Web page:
• We predicted bookings (and thus revenue to a large degree) on Account Executive (AE) headcount and % attainment of those AEs.

I felt I had no leading indicators to suggest where my revenue team would land each quarter. Instead, I had qualitative guesses from my VP Sales on where we’d land for bookings. These felt particularly risky given the “hockey-stick” style quarters we experienced as many others do. 

This frustrated me given my desire to act upon the advice given. We had historically left financial planning to CEO/CFO, but the current forecasting model felt far too simplistic. We wanted to not only be more confident where we’d land, but to also get that visibility quicker. 

We had furloughed a number of our team, who we wanted to return. Meanwhile, we felt the conditions could even provide an opportunity for us to accelerate past competitors. However all of this was contingent upon confidence in our numbers and performance.  

As such, we decided to take much of the business / commercial related planning off finance’s hands for the first time, and bring this into Revenue Operations. 

Our first goal was to build a basic bookings forecast. In doing so, we didn’t feel there was much content out there on how to do this super effectively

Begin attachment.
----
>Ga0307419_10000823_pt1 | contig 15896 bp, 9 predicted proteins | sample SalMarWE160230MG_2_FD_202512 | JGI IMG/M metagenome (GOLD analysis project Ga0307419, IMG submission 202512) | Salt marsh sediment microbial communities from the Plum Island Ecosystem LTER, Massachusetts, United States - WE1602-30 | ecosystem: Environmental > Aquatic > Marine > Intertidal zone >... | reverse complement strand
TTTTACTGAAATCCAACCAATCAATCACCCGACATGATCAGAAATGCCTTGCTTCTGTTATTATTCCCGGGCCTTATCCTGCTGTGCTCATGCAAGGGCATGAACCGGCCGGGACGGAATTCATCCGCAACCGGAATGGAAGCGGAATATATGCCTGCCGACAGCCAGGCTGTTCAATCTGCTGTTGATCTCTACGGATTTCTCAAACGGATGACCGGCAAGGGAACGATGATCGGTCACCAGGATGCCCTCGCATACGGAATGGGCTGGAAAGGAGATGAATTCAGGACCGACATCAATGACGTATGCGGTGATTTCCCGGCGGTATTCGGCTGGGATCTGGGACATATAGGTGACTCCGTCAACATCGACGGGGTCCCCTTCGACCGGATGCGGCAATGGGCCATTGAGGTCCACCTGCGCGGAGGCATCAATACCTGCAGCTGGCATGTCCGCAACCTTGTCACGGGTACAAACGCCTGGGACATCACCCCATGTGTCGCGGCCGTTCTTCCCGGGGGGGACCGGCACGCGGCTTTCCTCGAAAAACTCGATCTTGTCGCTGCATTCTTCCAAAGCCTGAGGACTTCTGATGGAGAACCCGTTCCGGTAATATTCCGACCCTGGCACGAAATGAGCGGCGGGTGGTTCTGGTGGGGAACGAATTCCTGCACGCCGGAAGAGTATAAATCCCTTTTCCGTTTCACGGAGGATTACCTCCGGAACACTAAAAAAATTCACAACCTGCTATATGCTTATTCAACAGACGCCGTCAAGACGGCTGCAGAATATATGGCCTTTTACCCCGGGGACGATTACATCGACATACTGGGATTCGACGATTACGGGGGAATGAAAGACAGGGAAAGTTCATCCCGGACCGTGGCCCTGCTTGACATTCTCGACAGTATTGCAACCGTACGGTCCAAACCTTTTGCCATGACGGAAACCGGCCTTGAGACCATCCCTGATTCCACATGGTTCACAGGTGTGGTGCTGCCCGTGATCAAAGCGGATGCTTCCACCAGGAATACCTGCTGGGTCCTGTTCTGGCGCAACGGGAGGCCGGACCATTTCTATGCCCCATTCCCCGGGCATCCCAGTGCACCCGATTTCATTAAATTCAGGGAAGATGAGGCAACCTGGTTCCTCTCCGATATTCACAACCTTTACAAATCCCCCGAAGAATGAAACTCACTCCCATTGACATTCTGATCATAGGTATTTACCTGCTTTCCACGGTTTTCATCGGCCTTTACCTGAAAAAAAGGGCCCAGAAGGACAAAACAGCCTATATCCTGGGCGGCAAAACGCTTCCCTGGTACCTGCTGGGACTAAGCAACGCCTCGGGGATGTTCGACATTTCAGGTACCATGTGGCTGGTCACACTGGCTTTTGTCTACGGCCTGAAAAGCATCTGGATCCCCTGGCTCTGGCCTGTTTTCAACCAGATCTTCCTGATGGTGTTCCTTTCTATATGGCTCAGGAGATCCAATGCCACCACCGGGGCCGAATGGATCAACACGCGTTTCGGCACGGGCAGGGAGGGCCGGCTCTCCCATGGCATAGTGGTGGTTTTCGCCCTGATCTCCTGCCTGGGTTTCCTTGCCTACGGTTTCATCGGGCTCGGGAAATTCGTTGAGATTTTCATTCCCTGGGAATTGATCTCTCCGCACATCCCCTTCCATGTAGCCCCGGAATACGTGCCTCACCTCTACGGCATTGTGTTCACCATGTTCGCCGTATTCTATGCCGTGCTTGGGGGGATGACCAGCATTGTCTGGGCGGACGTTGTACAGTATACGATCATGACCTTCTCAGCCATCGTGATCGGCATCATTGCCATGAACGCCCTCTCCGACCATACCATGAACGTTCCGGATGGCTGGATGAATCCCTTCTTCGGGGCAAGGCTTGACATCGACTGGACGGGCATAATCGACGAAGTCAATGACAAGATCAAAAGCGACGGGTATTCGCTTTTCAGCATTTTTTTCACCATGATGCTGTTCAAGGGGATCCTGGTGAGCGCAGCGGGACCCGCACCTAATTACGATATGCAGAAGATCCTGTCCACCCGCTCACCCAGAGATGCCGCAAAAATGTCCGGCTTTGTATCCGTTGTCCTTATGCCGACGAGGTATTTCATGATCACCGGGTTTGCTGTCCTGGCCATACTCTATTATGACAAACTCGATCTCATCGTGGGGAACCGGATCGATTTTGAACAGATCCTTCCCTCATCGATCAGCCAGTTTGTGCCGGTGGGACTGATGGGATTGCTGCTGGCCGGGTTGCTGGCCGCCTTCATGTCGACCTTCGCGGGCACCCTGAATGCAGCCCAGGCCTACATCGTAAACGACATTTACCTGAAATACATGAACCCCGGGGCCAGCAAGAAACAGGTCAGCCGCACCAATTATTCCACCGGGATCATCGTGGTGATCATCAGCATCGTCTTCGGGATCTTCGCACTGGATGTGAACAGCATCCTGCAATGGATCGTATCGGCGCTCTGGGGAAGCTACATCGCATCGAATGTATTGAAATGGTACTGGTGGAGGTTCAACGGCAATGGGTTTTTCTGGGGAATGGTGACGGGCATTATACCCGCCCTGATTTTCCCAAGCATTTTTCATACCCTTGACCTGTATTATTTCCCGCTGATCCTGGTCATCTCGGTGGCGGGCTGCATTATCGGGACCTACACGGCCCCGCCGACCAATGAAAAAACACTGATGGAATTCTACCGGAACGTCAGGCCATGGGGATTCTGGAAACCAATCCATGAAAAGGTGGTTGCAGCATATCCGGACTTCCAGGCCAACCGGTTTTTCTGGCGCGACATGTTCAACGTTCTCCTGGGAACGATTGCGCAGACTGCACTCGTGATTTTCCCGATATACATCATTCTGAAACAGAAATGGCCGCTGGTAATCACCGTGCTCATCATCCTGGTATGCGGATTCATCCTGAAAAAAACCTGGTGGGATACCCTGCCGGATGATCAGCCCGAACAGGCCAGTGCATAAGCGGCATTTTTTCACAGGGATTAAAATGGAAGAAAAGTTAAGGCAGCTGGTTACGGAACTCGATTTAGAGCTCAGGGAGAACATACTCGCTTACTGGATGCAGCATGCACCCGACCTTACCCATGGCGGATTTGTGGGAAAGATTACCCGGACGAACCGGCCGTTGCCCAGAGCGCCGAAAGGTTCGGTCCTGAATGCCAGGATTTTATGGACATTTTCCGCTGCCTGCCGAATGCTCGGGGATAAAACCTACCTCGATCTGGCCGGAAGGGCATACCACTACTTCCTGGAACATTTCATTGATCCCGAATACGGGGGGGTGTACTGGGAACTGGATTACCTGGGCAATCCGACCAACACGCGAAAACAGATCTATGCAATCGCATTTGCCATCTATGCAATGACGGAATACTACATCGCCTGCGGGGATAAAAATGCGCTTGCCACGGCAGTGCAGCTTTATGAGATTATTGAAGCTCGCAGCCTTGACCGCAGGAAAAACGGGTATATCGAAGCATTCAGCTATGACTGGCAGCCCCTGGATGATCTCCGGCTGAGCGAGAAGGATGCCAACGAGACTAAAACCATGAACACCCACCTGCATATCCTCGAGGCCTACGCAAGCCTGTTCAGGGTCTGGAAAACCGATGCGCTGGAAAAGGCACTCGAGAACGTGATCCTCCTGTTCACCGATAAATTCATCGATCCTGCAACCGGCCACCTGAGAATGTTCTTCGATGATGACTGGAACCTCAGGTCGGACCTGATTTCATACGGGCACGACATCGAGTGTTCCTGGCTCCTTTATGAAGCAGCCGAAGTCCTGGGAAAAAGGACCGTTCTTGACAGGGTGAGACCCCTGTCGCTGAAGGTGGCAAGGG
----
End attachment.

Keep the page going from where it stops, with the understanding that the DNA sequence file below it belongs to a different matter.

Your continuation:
We stumbled upon something, easy to replicate, that each of you can apply. 

We’ll start by talking through how to implement a basic bookings forecasts. We’ll then discuss some tools at your disposal to keep this forecast useful and relevant in a changing world 

Building a bookings forecast

The starting point for a bookings forecast is forecasting based on opportunities. Opportunities are created and live in the CRM, against an account, with a dollar value. 

To start with - you should not be forecasting performance from Opp Created to Opp Closed. You may be able to get away with this if the time from Opp Created > Opp Closed is super short. However, this is rare in b2b SaaS, especially with higher-value deals. 

Instead, you want to break down your opportunities into various stages. These stages help give very early visibility for our FC, which is critical during times of uncertainty.